embodiment of a LUS is provided hereinafter. "Collation-in-process" means any collation of documents, including the first document 26, which have yet to pass by the most downstream DED for addition of a document or enclosure of documents therefrom.
FIG. 2 presents a simplified flowchart to suitably program a microprocessor-based controller or to construct a discrete circuit or mechanism to practice the method of inserter system operation taught herein. In a first step 36, values are
determined for the conveyor velocity, v, the distance, d, between each of the MDED's and their respective immediately adjacent upstream DED's, and the time, t.sub.1, required for the conveyor to transport a document or documents to each of the MDED's
from their respective immediately adjacent upstream DED's. In a step 38, the time, t.sub.2, required for each of the MDED's to assemble their enclosures is determined.
Next, in a step 40 it is determined whether t.sub.2 exceeds t.sub.1 for any of the MDED's. If not, the routine is exited. If so, in a step 42 the controller provides the remove command to all of the LUS's, so as to divert the
collations-in-process from the conveyor stream while the conveyor continues running.
Substantially when an interval t.sub.2 -t.sub.1 has elapsed, as determined in a step 44, the controller issues the replace command in a step 46 so that the collations-in-process will be returned to the conveyor stream.
FIGS. 3 and 4 show, in top and side views respectively, the LUS 30 of FIG. 1. The Lift-Up Station 30 is positioned just above and straddling the paper path defining surface 12A of the conveyor 12, which is moving in a direction illustrated by
the Arrow 13. As shown, a document 26 is approaching the LUS 30.
The LUS 30 has two rigid elongated members 52 pivotably mounted at one end 52A to a stationary pivot point 53 above the surface 12A, and extending counter to the direction of conveyor movement (upstream) therefrom. The members 52 are movable
between two positions; an extended position, shown by solid lines, and a retracted position, an extended position, shown by solid lines, and a retracted position, shown by dashed lines in FIG. 3. In the extended position, the movable end 52B of the
members 52 extends slightly into the paper path 12A so as to form a "ramp" diverting the document upward into the LUS 30, off of the conveyor. A sensor, such as a photocell 54, is disposed in the LUS 30 at a position along the length of the movable
members 52 to detect the advancement of the document 26 up the ramp a suitable distance, such as one-half the document length. When the document reaches that position (as urged along by pushers on the conveyor acting upon the trailing edge of the
document), the photocell 54 causes the members 52 to move to their retracted position, via a mechanism 56 thereby completely removing the document 26 from the conveyor surface 12A. In the context of the overall control system described hereinbefore, the
members 52 are extended to divert the document from the conveyor paper path 12A in response to the remove command from the controller 24 (of FIG. 1).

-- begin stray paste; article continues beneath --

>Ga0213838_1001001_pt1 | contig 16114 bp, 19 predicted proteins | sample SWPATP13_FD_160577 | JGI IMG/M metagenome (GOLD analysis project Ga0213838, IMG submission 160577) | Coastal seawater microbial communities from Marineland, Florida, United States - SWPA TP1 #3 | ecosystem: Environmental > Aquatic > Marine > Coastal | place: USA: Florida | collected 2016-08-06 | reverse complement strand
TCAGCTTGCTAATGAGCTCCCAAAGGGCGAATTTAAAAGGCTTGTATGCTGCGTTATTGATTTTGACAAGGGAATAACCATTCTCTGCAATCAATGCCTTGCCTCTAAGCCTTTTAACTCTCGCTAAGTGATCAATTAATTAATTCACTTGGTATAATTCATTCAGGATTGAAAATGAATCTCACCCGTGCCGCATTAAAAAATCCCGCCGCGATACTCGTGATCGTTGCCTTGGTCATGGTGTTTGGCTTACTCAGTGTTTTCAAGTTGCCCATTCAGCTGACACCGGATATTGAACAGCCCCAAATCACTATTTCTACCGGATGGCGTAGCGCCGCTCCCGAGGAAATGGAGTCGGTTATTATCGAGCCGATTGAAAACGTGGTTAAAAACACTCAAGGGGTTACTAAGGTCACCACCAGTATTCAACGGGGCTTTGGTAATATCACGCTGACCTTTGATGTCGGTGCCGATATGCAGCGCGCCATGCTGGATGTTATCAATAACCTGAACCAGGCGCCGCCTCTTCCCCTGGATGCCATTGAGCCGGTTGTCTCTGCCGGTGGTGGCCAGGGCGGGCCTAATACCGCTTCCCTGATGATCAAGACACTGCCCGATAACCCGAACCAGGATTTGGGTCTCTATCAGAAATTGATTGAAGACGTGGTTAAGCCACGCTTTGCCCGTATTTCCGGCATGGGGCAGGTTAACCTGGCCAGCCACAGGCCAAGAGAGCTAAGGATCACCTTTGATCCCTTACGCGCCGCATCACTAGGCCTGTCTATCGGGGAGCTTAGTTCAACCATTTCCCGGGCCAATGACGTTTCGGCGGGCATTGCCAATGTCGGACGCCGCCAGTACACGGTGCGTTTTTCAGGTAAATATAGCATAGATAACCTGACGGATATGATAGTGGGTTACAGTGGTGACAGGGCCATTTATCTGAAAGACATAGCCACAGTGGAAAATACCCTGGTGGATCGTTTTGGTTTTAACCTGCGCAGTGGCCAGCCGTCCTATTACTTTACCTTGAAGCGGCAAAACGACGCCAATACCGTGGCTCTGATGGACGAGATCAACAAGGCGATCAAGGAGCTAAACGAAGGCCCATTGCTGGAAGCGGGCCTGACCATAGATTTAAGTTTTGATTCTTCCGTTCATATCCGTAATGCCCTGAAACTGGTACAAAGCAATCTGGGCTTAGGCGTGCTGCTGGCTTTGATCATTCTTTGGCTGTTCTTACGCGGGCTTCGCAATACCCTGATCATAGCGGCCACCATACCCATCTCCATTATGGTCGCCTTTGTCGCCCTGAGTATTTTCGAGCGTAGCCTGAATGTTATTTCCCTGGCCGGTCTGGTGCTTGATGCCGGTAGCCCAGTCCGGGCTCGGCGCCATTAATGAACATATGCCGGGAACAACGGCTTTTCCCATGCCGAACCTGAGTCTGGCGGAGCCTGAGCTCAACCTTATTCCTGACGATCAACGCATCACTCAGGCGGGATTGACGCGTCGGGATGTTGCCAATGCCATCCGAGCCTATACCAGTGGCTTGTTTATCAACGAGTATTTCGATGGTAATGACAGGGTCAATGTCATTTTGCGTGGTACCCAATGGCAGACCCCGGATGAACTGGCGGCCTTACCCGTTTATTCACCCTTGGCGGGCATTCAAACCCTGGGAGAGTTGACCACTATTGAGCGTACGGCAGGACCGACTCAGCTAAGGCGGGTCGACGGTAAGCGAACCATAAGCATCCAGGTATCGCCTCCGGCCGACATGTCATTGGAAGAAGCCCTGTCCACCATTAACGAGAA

The LUS 30 is provided with moving belts that cooperate with the members 52 in their retracted position to advance the document 26 further into the LUS 30. More particularly a pair of belts 60 extend from a point above the pivot point 53,
downward along the path defined by the members 52 in their retracted position, to a point sufficiently above the conveyor surface 12A so as not to interfere with the passage of documents thereby (such as when the LUS 30 is not in the process of diverting
documents from the conveyor).
An articulated paper path is defined within the LUS 30. A pair of idler rollers 61 is disposed between, and just below the pivoted ends 52A of the members 52, a stationary pair of rigid elongated members 62 are disposed in end-to-end
relationship with the pivoted ends 52A of the movable members, and extend from the pivot point 53 downward, in the direction of conveyor travel (upstream), towards the surface 12A of the conveyor.
Similarly, a second pair of belts 64 are disposed in overlapping end-to-end relationship with the upper ends 60A of the first pair of belts 60, and extend downward along the path defined by the stationary members 62. A sensor, such as a
photocell 66, is disposed in the LUS 30 at a position along the length of the stationary members 62 to detect the advancement of the document 26 nearly to the downstream ends 62B of the members 62. When the document reaches that position, as urged along
by the cooperative action of the belts 64, the belts 60 and 64 stop moving. The document would thus be appropriately positioned for quick return to the conveyor stream. Motive power for the belts 60 and 64 is provided by a mechanism 68.
After an appropriate hiatus, nominally t.sub.2 -t.sub.1 as discussed hereinbefore, the document 26 should be replaced onto the conveyor stream. In response to the replace command from the controller 24, the belts are restarted and eject the
document 26 from the downstream ends 62B of the members 62 onto the conveyor, downstream of the LUS 50, and in front of the appropriate set of conveyor pushers (not shown).